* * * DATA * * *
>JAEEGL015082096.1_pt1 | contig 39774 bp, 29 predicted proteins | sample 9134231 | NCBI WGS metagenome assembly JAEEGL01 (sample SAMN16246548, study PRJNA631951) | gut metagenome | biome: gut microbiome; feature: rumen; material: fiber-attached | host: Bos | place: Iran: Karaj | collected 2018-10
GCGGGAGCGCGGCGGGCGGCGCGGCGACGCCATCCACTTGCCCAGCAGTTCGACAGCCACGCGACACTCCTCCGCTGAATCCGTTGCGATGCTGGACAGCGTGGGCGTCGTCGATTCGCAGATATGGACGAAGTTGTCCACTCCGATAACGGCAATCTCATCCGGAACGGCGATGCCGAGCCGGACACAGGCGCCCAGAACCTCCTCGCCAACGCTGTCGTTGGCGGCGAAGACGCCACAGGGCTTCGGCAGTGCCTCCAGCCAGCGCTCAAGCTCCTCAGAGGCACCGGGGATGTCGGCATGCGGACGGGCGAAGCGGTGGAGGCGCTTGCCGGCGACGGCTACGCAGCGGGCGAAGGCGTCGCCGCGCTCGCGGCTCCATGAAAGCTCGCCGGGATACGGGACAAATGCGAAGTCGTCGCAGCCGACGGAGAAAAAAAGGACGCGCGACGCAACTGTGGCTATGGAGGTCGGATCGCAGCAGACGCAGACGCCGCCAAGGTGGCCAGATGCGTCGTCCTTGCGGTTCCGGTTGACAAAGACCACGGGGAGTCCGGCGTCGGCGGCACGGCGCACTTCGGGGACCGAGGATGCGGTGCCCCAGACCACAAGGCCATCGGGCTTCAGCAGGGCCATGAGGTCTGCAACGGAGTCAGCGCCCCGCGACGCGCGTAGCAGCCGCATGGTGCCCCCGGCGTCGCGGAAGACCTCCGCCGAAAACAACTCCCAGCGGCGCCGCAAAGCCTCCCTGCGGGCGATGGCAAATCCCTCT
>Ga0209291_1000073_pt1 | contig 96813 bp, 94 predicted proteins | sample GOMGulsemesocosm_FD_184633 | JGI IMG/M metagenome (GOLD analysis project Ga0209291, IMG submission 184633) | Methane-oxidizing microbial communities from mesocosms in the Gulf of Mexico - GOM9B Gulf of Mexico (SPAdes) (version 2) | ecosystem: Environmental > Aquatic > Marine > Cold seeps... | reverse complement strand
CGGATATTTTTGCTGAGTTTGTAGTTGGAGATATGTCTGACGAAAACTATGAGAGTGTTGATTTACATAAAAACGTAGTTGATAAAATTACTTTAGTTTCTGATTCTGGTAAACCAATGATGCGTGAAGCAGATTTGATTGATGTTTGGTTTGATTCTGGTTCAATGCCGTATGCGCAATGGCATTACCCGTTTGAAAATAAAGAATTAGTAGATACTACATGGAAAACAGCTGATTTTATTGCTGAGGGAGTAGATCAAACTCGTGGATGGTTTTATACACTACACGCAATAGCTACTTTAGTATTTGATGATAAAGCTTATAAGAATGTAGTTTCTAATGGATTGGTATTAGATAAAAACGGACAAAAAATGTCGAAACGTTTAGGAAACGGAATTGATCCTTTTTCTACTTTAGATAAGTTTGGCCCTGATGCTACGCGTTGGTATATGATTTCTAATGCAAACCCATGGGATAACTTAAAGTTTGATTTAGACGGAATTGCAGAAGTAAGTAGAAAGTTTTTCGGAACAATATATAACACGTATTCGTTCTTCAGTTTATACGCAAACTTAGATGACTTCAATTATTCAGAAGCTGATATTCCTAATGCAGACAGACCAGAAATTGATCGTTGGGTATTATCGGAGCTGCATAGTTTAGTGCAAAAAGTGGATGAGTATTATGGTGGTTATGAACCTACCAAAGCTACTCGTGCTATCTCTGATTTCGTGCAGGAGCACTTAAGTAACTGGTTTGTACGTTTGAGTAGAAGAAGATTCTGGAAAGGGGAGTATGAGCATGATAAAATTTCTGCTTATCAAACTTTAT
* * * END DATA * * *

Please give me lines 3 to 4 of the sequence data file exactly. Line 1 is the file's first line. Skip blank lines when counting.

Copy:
>Ga0209291_1000073_pt1 | contig 96813 bp, 94 predicted proteins | sample GOMGulsemesocosm_FD_184633 | JGI IMG/M metagenome (GOLD analysis project Ga0209291, IMG submission 184633) | Methane-oxidizing microbial communities from mesocosms in the Gulf of Mexico - GOM9B Gulf of Mexico (SPAdes) (version 2) | ecosystem: Environmental > Aquatic > Marine > Cold seeps... | reverse complement strand
CGGATATTTTTGCTGAGTTTGTAGTTGGAGATATGTCTGACGAAAACTATGAGAGTGTTGATTTACATAAAAACGTAGTTGATAAAATTACTTTAGTTTCTGATTCTGGTAAACCAATGATGCGTGAAGCAGATTTGATTGATGTTTGGTTTGATTCTGGTTCAATGCCGTATGCGCAATGGCATTACCCGTTTGAAAATAAAGAATTAGTAGATACTACATGGAAAACAGCTGATTTTATTGCTGAGGGAGTAGATCAAACTCGTGGATGGTTTTATACACTACACGCAATAGCTACTTTAGTATTTGATGATAAAGCTTATAAGAATGTAGTTTCTAATGGATTGGTATTAGATAAAAACGGACAAAAAATGTCGAAACGTTTAGGAAACGGAATTGATCCTTTTTCTACTTTAGATAAGTTTGGCCCTGATGCTACGCGTTGGTATATGATTTCTAATGCAAACCCATGGGATAACTTAAAGTTTGATTTAGACGGAATTGCAGAAGTAAGTAGAAAGTTTTTCGGAACAATATATAACACGTATTCGTTCTTCAGTTTATACGCAAACTTAGATGACTTCAATTATTCAGAAGCTGATATTCCTAATGCAGACAGACCAGAAATTGATCGTTGGGTATTATCGGAGCTGCATAGTTTAGTGCAAAAAGTGGATGAGTATTATGGTGGTTATGAACCTACCAAAGCTACTCGTGCTATCTCTGATTTCGTGCAGGAGCACTTAAGTAACTGGTTTGTACGTTTGAGTAGAAGAAGATTCTGGAAAGGGGAGTATGAGCATGATAAAATTTCTGCTTATCAAACTTTAT